A Novel’s Inspiration



Just over three years ago this scene, in the middle of a paddock, in the middle of the bush, miles from anywhere, triggered an image that has developed a novel-length story.

Tentatively entitled ‘On Demon’s Shores’, my first view of the story was a woman, crying over a grave very similar to this. She’d been a convict, but had served her seven year sentence and was married and living out in the bush, away from the prying eyes of the government.

My husband and I had been bushwalking and were on our way out when we passed this, still with a good couple of hours walk ahead of us. To this day I don’t know if it is actually a grave, or simply a memorial, nor whether it’s for human or animal, but as we walked out of the bush that day more and more of a story came to me:

The woman was Scottish. She’d learnt folk magic from her grandmother, and had worked with the fairies of her home to cast her magic. But she could not communicate with the spirits in her new home, halfway across the world in the penal colony of Van Diemen’s Land.

What to do? The solution came easily. My Scottish character had to learn the ways of this land, and what better way to do it than to learn from an Aboriginal woman – what food to eat, where to find water, how to find/build shelter. Once she was attuned to living off this land, then she might better be able to connect with the spirits. Perhaps then she could work her magic again.

In the three years since then, ‘On Demon’s Shores’ has evolved and grown, and I’ve been busy researching and writing and reading and rewriting, pouring over old newspapers and rewriting some more.  I have learnt so much about the history of my home state, and most particularly the Indigenous inhabitants.


I would like to acknowledge the traditional custodians of the land on which I live and write, the Pallittorre people.  I would like to show my respects to the elders past and present. 

Sadly, to the best of my knowledge, there are no descendants of the Pallittorre people alive today, and therefore no present elders (Perhaps someone can correct me on that?). The Tasmanian Aborigines were almost completely wiped out in less than 30 years of settlement, between 1803 to 1830. My heart breaks at the terrible crimes that were committed against the Aboriginal people, and all the knowledge that has been lost, all that we could have learnt from those who’d lived this land for generations before we ever set foot on it.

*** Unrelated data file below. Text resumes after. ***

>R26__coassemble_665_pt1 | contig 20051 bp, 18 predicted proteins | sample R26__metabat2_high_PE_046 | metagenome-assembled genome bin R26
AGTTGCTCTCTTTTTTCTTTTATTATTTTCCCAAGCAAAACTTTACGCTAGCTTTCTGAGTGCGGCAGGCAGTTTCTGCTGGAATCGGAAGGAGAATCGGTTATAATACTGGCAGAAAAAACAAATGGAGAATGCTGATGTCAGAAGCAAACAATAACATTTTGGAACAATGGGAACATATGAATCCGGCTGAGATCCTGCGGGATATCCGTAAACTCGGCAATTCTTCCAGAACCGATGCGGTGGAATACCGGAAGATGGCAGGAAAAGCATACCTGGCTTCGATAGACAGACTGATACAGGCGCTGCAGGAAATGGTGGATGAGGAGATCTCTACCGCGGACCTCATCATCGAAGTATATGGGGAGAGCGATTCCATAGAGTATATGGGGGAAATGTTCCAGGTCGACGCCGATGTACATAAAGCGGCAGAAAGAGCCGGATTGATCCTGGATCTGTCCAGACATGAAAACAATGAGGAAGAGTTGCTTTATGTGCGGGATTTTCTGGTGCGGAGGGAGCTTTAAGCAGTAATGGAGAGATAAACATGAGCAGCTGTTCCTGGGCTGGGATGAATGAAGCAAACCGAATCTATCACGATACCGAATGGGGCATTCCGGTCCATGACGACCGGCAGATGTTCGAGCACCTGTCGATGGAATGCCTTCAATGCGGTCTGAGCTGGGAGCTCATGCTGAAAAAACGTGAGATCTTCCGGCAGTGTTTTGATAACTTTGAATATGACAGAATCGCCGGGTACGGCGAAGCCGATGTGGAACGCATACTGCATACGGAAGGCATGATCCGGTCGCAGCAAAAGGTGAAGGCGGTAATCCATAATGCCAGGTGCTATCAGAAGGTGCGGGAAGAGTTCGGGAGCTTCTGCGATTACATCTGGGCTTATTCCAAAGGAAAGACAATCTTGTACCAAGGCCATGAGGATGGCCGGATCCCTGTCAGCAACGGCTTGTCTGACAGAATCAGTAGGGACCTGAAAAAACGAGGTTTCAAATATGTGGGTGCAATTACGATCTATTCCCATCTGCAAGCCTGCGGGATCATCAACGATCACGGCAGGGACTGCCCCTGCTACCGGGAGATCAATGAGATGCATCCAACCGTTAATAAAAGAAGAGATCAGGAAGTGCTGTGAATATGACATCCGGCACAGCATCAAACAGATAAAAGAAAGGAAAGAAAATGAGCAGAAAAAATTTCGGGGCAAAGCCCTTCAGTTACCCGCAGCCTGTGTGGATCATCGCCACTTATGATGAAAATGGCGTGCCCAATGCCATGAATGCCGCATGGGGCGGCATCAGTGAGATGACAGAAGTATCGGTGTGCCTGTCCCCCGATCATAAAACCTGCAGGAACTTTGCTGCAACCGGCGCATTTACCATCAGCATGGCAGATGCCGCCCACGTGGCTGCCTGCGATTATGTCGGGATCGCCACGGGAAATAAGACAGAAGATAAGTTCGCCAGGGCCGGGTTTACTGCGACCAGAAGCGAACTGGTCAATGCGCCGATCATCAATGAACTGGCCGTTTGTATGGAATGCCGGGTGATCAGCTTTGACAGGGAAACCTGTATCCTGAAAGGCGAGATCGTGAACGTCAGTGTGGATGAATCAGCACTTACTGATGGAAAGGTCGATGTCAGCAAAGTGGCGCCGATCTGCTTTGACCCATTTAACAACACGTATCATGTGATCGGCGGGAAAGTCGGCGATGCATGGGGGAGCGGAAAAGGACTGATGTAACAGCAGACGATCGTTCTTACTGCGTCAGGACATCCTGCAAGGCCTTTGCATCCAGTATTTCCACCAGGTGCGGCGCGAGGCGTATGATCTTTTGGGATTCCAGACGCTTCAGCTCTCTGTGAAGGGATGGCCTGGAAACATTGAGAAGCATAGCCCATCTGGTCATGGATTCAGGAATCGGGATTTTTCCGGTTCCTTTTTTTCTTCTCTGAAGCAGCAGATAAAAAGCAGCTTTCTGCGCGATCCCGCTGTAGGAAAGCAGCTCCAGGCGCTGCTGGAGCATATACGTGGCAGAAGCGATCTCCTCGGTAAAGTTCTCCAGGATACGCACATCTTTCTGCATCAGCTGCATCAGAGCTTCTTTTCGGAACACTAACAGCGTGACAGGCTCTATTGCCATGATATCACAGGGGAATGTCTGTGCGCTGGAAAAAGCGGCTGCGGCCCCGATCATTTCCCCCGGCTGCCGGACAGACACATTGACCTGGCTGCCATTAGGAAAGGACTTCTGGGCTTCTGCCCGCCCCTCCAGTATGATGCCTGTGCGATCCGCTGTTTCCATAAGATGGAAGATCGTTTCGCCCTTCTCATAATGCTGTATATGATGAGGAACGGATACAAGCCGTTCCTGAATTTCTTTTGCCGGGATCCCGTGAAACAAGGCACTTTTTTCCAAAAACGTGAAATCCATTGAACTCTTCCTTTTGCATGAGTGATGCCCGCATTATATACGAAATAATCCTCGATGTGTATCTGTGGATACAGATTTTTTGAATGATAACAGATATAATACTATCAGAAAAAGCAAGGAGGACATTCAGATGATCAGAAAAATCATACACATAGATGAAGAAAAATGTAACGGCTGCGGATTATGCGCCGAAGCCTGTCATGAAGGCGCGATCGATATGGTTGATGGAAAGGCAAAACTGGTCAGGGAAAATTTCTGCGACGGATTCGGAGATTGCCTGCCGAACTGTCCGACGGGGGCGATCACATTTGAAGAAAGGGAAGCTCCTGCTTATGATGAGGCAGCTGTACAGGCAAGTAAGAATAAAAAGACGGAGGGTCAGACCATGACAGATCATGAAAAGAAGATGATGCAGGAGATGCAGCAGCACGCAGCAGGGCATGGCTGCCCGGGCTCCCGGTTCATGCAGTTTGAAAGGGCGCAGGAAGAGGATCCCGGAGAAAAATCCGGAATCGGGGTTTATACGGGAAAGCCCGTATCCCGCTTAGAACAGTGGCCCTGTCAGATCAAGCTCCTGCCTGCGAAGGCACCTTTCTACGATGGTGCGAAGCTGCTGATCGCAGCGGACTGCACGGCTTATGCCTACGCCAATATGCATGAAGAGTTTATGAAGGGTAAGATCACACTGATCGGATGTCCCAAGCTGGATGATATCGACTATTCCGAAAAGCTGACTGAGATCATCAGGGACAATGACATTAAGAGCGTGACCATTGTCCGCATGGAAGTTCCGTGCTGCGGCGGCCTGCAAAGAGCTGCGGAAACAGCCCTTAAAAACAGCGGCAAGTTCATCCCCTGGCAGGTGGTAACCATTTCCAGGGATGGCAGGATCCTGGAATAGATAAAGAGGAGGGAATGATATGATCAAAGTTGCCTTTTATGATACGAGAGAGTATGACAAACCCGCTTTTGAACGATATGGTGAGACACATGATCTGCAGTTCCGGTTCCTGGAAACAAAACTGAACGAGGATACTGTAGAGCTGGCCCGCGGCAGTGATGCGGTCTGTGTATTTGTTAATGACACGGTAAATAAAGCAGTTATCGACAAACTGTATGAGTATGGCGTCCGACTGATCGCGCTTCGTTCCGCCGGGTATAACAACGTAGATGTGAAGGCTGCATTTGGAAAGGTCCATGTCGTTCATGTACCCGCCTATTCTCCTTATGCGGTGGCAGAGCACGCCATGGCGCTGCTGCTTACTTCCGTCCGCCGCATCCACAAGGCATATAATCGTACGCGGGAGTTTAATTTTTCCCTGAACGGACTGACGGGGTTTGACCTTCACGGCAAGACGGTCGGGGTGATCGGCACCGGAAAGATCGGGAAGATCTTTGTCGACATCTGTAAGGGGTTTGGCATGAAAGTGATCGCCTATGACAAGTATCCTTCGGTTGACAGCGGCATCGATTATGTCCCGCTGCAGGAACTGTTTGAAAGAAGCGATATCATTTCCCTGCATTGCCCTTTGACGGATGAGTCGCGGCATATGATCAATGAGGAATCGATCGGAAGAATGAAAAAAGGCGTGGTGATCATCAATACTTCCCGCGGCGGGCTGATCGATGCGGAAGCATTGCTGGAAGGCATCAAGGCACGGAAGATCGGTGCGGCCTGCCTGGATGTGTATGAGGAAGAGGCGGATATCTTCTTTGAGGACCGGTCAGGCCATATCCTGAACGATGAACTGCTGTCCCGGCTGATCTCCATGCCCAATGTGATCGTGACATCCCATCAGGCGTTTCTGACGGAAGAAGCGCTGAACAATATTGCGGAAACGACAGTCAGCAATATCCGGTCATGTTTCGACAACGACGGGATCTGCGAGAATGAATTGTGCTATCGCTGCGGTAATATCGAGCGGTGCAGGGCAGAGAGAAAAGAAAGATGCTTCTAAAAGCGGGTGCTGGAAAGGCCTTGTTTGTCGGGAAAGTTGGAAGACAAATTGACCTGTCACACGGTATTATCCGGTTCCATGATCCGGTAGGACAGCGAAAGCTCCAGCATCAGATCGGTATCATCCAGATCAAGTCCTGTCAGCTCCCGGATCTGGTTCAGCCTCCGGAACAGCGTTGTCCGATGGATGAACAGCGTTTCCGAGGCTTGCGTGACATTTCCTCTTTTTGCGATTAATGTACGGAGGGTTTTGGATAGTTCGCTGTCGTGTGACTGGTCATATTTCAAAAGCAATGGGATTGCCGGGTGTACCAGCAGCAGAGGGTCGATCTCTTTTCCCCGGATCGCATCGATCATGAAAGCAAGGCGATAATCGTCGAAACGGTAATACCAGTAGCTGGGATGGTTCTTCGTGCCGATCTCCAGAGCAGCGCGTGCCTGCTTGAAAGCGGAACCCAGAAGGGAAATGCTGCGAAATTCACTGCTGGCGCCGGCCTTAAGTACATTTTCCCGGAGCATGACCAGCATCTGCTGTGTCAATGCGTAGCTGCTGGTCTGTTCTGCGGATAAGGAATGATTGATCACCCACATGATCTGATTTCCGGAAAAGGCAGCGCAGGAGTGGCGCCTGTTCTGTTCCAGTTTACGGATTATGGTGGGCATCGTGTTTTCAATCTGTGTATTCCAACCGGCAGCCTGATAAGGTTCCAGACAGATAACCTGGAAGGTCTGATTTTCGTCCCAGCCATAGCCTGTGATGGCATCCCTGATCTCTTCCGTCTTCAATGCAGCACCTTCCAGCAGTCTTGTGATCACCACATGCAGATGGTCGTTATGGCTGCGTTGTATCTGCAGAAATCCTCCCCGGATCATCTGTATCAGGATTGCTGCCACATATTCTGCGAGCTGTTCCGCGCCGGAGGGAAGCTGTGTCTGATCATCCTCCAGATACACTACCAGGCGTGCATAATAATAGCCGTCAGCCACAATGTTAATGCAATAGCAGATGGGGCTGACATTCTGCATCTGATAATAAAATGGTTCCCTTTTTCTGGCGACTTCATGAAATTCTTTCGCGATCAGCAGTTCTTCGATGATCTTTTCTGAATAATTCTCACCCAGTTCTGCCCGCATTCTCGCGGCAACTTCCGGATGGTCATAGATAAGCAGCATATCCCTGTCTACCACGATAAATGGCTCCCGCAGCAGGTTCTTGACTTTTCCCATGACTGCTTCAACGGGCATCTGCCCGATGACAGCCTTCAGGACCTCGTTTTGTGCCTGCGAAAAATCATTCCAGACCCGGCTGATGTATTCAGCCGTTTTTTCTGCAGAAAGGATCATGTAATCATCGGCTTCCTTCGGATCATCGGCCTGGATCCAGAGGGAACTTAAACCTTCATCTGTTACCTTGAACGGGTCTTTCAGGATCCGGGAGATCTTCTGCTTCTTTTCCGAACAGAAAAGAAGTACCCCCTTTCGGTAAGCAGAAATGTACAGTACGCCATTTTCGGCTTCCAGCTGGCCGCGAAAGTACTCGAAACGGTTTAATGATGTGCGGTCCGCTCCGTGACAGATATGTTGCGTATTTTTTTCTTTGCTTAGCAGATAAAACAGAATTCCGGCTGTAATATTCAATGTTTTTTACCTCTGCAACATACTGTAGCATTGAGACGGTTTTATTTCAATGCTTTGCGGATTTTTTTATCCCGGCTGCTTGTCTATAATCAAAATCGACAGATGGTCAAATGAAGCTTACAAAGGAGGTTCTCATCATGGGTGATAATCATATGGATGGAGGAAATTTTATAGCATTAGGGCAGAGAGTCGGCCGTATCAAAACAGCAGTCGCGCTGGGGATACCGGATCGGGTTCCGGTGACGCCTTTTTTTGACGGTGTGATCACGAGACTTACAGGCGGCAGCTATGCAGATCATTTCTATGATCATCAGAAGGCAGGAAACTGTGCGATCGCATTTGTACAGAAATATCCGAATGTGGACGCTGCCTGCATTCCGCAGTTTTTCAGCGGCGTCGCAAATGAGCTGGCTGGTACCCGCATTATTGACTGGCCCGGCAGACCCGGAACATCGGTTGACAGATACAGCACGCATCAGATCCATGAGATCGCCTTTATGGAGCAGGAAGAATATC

#aww2016 Book Review – The Interrogation of Ashala Wolf by Ambelin Kwaymullina

Ashala Wolf


This is my first book review for the Australian Women Writers Challenge 2016.

I recently discovered The Tribe series by Ambelin Kwaymullina, starting with The Interrogation of Ashala Wolf.

What a brilliant story!

It reminded me of Isobelle Carmody’s Obernewtyn (another favourite of mine). Set in a post-apocalyptic world a young girl with special powers has to face a machine which threatens to reveal the secrets that keep her loved ones safe.

In this instance, however, the main character, Ashala Wolf, is a young aboriginal girl  – though in this world notions of race no longer have any real meaning:

“…there were different peoples, different “races”. Ember had told me about it, once – how things like my skin not being the same colour as hers, or the way Pen’s eyes were almond shaped, used to mean something. After the end of the old world,when there were so few humans left, everyone stopped worrying about things like that.”

Ashala Wolf leads a tribe of ‘Illegals’, children with special powers: Rumblers, who can create earthquakes; Skychangers who can cause lightning strikes, Firestarters who can – yep – start fires. It’s Ashala’s aim to not only protect her tribe, but also to shut down a detention centre where Illegals are being kept and interrogated.

There was so much to love about this story:

I loved the animistic world-view – everything has a spirit in this story, and a memory – from the Tuarts – great gums that remember the time before ‘the Reckoning’, to the machine itself – a device that carries the spirit of a playful puppy, though it has been collared and chained as Ashala has, and put to less playful purposes.

I loved the presence of the Rainbow Serpent – “I stood trembling as the massive snake slid upwards, it’s pale blue scales shimmering with rainbows in the light” – who tells Ashala: “I am your many times grandfather, one of the creators of your people” and who travelled the land after the Reckoning, collecting all the bits of life and remaking them.

‘The Interrogation of Ashala Wolf’ is well written, and had me hooked from the first line. I’m really looking forward to getting onto the next books in this series: ‘The Disappearance of Ember Crow’, and ‘The Foretelling of Georgie Spider’. Highly recommended!



#aww2016 Australian Women Writers Challenge 2016


I’m signing up for this again. (I first attempted the Australian Women Writers Challenge in 2014)  My aim is to read and review 6 books by Australian women writers, with at least half of those books by Australian Indigenous women.

My first book, which I’ll post the review for in a week or so, is Ambelin Kwaymullina’s ‘The Interrogation of Ashala Wolf’, book 1 in her Tribe series. I really enjoyed it, and I’ll share why next post. I’ve also got books 2 and 3 of this series to read, but I’ll aim for reviews of at least 3 different Indigenous female authors, rather than three books by the same author. 🙂

If you are keen to join (and you don’t have to have your own blog, or even write reviews), click here to find out more about it and sign up.